This article was originally published in TotalRetail.
As any accident lawyer or dubious plastic surgeon would tell you, the success of billboard marketing is an exercise in volume. Masses of roadtrippers and rush hour drivers glancing at your ad will see the same message. As a result, only a fraction will feel compelled to act on it. But if that fraction represents a little of enough, the numbers work.
For most retailers, this is the state of their email program. But should it be?
Email is one of the few 1-to-1 channels marketers wholly own. They have unbridled access to their list and the data they need to drive the program. It offers them the opportunity to tell a tailored brand story, convert prospects and increase customer LTV.
In short, email lets you target down to the individual at a nominal cost. So why is it still a volume play for many?
The impact of email on the digital top-line is no secret to B2C marketers. Most of this performance is attributed to daily marketing emails being sent to vast databases, regularly containing new arrivals, clearance products or sales.
But in a recent analysis performed by BounceX, the data showed that these batch-and-blast emails generate only about $0.04 in revenue per send for the average ecommerce retailer. Think about what that means in relation to your business. How many emails are you sending to hit your numbers, and how many of those actually result in customers taking action?
Behaviorally triggered emails, on the other hand, generate $0.95 in revenue per send while also posting a 4.1x higher conversion rate, a direct result of improved relevance.
So, how can retailers transition from a batch-and-blast program to an individualized one?
1. Understand who is on your site
While triggered emails clearly outperform generic batch-and-blast, most retailers’ programs remain dominated by the latter. What’s preventing them from sending more of the former?
You can’t email a visitor if they haven’t given you permission, and you can’t know if you have permission if you can’t connect a visitor to their email address. Most online retailers can only do this for about 5% of their traffic.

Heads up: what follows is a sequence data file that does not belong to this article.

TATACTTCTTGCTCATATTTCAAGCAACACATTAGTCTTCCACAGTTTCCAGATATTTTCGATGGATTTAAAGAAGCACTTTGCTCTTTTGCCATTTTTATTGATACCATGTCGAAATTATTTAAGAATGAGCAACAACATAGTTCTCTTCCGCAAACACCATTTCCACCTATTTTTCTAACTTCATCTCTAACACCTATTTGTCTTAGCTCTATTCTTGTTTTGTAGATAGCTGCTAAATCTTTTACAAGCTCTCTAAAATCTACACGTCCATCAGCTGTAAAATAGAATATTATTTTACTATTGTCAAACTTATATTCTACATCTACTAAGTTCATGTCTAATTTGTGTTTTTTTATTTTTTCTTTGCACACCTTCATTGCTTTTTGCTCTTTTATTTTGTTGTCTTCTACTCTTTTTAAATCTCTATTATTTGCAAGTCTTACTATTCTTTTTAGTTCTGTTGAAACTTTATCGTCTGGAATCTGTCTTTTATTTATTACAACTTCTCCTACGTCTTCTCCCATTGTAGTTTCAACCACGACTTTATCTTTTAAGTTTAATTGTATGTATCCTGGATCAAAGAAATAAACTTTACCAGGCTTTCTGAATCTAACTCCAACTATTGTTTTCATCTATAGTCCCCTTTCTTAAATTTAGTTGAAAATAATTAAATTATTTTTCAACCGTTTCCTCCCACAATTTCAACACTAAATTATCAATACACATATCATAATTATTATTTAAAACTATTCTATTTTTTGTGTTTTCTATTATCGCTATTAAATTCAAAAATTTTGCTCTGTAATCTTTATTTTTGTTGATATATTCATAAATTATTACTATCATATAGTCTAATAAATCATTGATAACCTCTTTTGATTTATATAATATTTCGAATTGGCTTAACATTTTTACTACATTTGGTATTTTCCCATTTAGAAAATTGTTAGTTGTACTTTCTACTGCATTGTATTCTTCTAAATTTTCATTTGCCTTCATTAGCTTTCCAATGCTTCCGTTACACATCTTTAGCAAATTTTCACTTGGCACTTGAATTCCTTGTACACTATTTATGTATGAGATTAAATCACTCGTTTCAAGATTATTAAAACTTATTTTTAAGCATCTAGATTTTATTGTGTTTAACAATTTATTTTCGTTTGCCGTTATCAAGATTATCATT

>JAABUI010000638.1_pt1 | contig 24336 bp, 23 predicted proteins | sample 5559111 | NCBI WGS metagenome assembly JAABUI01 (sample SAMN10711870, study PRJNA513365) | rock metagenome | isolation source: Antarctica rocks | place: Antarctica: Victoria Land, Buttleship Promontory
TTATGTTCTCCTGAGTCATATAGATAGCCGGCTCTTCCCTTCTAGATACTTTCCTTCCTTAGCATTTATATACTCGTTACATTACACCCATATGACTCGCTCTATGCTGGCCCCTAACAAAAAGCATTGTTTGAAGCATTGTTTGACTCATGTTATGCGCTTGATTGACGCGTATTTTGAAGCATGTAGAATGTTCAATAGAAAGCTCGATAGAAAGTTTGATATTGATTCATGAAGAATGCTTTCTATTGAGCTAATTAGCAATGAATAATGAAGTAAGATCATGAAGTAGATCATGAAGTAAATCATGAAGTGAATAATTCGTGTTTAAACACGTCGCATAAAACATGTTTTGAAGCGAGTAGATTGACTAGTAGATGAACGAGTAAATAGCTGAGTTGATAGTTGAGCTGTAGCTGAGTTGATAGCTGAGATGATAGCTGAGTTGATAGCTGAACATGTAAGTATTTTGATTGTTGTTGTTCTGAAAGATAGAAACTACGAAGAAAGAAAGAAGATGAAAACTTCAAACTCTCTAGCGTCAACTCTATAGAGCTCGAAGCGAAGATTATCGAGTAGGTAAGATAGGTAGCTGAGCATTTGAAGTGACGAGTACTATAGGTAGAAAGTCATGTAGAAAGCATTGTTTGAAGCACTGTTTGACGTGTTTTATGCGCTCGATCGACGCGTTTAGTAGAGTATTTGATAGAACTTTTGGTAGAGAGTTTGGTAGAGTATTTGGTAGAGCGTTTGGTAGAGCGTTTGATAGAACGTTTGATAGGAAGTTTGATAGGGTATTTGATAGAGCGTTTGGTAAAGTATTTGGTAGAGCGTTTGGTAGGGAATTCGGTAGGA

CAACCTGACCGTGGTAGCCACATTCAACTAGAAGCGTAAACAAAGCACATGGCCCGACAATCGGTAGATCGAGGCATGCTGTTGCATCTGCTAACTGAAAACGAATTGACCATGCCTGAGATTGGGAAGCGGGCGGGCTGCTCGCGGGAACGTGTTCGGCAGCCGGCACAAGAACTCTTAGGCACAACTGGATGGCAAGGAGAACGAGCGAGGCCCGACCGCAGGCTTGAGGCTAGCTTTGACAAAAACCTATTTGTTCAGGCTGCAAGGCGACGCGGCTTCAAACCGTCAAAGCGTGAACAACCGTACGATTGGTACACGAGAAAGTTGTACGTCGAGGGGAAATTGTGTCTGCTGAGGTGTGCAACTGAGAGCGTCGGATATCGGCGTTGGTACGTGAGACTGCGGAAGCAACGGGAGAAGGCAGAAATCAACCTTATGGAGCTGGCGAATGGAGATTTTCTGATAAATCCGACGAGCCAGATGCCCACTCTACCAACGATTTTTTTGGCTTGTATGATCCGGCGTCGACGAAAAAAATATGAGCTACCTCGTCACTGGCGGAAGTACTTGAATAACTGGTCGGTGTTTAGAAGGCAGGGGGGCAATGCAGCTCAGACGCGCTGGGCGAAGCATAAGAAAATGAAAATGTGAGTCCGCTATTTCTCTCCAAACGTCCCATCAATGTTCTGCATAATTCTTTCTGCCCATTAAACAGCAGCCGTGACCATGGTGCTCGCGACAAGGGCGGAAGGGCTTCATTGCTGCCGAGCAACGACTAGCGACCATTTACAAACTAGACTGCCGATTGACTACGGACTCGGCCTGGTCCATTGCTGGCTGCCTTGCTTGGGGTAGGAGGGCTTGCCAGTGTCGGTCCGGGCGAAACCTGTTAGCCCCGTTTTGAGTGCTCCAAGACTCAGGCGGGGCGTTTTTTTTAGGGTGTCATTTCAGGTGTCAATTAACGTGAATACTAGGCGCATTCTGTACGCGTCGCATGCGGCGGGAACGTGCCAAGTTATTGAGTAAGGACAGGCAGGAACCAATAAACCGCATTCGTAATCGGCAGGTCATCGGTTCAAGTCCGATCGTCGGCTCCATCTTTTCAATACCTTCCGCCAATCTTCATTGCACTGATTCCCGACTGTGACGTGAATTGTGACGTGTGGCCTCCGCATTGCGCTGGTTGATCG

Much of the remaining 95% is opted in, just anonymous in that visit. Retailers need to find ways to better recognize their visitors, even as cookies expire or shoppers move between devices.
2. Utilize data to personalize the buyer journey
The more accurately you segment your customers, the more personal your communication can get. Anonymous traffic has prevented brands from enriching known contacts with behavioral data from their site visits.
Once you’ve gotten better at recognizing more customers, you can collect more first-party data, allowing you to build deeper customer understanding. Then, you can building an advanced email program by diversifying your automated emails beyond basic abandonment triggers, segmenting your marketing emails using predictive cohorts and expanding to supporting channels like web push and SMS.
3. Ditch reliance on transactional emails
The pressure to hit revenue targets has resulted in most brand emails being transactional in nature. But consumers want brands with a mission. Retailers can use email to tell their brand’s story and build relationships.
The welcome series is a great time to familiarize customers with the brand story, history, and purpose. But today, they’re often being used to simply pass along a first-purchase discount. Follow-up emails in the series can familiarize customers with your mission or provide a personal letter from an executive.
Beyond that, use improved customer data to start inviting the right customers to local events, introducing your best customers to account reps or reactivating lapsed customers with major announcements.
As a rule, retailers need to move away from batch-and-blast, billboard-like emails if they want to build real relationships with consumers. This process starts with identification, scales with a blend of consumer data and ends with a renewed focus on brand story.